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William D. Collins, Philip J. Rasch, Byron A. Boville, James J. Hack, James R. McCaa, David L. Williamson, Bruce P. Briegleb, Cecilia M. Bitz, Shian-Jiann Lin, and Minghua Zhang

Abstract

A new version of the Community Atmosphere Model (CAM) has been developed and released to the climate community. CAM Version 3 (CAM3) is an atmospheric general circulation model that includes the Community Land Model (CLM3), an optional slab ocean model, and a thermodynamic sea ice model. The dynamics and physics in CAM3 have been changed substantially compared to implementations in previous versions. CAM3 includes options for Eulerian spectral, semi-Lagrangian, and finite-volume formulations of the dynamical equations. It supports coupled simulations using either finite-volume or Eulerian dynamics through an explicit set of adjustable parameters governing the model time step, cloud parameterizations, and condensation processes. The model includes major modifications to the parameterizations of moist processes, radiation processes, and aerosols. These changes have improved several aspects of the simulated climate, including more realistic tropical tropopause temperatures, boreal winter land surface temperatures, surface insolation, and clear-sky surface radiation in polar regions. The variation of cloud radiative forcing during ENSO events exhibits much better agreement with satellite observations. Despite these improvements, several systematic biases reduce the fidelity of the simulations. These biases include underestimation of tropical variability, errors in tropical oceanic surface fluxes, underestimation of implied ocean heat transport in the Southern Hemisphere, excessive surface stress in the storm tracks, and offsets in the 500-mb height field and the Aleutian low.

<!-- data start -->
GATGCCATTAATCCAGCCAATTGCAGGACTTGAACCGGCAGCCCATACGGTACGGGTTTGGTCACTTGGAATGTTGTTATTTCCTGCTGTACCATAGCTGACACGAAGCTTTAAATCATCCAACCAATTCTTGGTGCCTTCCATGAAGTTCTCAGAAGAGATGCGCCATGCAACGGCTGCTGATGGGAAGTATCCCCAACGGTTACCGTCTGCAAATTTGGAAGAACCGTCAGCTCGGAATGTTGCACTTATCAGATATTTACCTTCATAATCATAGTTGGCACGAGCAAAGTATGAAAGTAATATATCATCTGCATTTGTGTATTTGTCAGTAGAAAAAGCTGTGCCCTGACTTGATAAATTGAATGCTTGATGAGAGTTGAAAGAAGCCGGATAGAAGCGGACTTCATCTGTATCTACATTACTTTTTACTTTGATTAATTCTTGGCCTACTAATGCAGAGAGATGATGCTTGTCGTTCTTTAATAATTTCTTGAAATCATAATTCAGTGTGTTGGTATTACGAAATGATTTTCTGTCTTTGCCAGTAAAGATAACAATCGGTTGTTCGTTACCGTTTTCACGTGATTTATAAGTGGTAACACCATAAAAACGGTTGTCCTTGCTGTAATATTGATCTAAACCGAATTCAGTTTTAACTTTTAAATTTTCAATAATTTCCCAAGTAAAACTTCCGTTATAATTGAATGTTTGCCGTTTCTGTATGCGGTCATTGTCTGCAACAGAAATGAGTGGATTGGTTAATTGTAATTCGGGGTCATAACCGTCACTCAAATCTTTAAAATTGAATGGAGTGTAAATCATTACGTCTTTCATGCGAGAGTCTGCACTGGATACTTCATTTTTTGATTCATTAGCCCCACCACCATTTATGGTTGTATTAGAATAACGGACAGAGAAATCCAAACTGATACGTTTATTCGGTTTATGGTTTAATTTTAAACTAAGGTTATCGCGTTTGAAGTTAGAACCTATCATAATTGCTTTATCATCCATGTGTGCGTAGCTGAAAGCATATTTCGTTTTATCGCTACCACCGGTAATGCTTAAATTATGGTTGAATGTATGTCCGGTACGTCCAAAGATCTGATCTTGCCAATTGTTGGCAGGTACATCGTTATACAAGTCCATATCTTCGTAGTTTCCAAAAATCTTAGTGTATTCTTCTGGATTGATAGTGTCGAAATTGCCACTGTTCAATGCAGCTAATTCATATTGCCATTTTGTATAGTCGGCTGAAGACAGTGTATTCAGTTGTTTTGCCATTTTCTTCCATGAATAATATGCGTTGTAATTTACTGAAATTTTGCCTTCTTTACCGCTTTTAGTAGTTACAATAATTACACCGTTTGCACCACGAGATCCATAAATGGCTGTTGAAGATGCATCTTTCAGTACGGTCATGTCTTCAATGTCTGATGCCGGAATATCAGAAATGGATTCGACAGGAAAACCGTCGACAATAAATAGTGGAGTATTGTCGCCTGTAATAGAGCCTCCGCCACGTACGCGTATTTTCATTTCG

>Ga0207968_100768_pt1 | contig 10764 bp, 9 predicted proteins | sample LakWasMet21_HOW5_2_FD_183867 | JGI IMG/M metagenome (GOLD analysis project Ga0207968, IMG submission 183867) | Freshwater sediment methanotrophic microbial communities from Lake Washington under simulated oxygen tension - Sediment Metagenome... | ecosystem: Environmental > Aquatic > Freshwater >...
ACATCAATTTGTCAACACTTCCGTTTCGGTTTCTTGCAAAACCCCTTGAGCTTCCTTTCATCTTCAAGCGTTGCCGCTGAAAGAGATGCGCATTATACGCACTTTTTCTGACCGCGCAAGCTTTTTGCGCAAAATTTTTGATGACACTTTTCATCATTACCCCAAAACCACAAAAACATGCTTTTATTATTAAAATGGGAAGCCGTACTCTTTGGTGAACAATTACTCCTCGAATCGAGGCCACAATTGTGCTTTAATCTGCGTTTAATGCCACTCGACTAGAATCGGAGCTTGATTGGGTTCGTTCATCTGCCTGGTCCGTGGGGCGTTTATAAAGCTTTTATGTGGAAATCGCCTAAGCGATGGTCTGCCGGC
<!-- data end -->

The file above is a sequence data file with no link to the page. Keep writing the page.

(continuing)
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Wei Zhang, Gabriel A. Vecchi, Hiroyuki Murakami, Thomas Delworth, Andrew T. Wittenberg, Anthony Rosati, Seth Underwood, Whit Anderson, Lucas Harris, Richard Gudgel, Shian-Jiann Lin, Gabriele Villarini, and Jan-Huey Chen

Abstract

This study aims to assess whether, and the extent to which, an increase in atmospheric resolution of the Geophysical Fluid Dynamics Laboratory (GFDL) Forecast-Oriented Low Ocean Resolution version of CM2.5 (FLOR) with 50-km resolution and the High-Resolution FLOR (HiFLOR) with 25-km resolution improves the simulation of the El Niño–Southern Oscillation (ENSO)–tropical cyclone (TC) connections in the western North Pacific (WNP). HiFLOR simulates better ENSO–TC connections in the WNP including TC track density, genesis, and landfall than FLOR in both long-term control experiments and sea surface temperature (SST)- and sea surface salinity (SSS)-restoring historical runs (1971–2012). Restoring experiments are performed with SSS and SST restored to observational estimates of climatological SSS and interannually varying monthly SST. In the control experiments of HiFLOR, an improved simulation of the Walker circulation arising from more realistic SST and precipitation is largely responsible for its better performance in simulating ENSO–TC connections in the WNP. In the SST-restoring experiments of HiFLOR, more realistic Walker circulation and steering flow during El Niño and La Niña are responsible for the improved simulation of ENSO–TC connections in the WNP. The improved simulation of ENSO–TC connections with HiFLOR arises from a better representation of SST and better responses of environmental large-scale circulation to SST anomalies associated with El Niño or La Niña. A better representation of ENSO–TC connections in HiFLOR can benefit the seasonal forecasting of TC genesis, track, and landfall; improve understanding of the interannual variation of TC activity; and provide better projection of TC activity under climate change.

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Hiroyuki Murakami, Gabriel A. Vecchi, Seth Underwood, Thomas L. Delworth, Andrew T. Wittenberg, Whit G. Anderson, Jan-Huey Chen, Richard G. Gudgel, Lucas M. Harris, Shian-Jiann Lin, and Fanrong Zeng

Abstract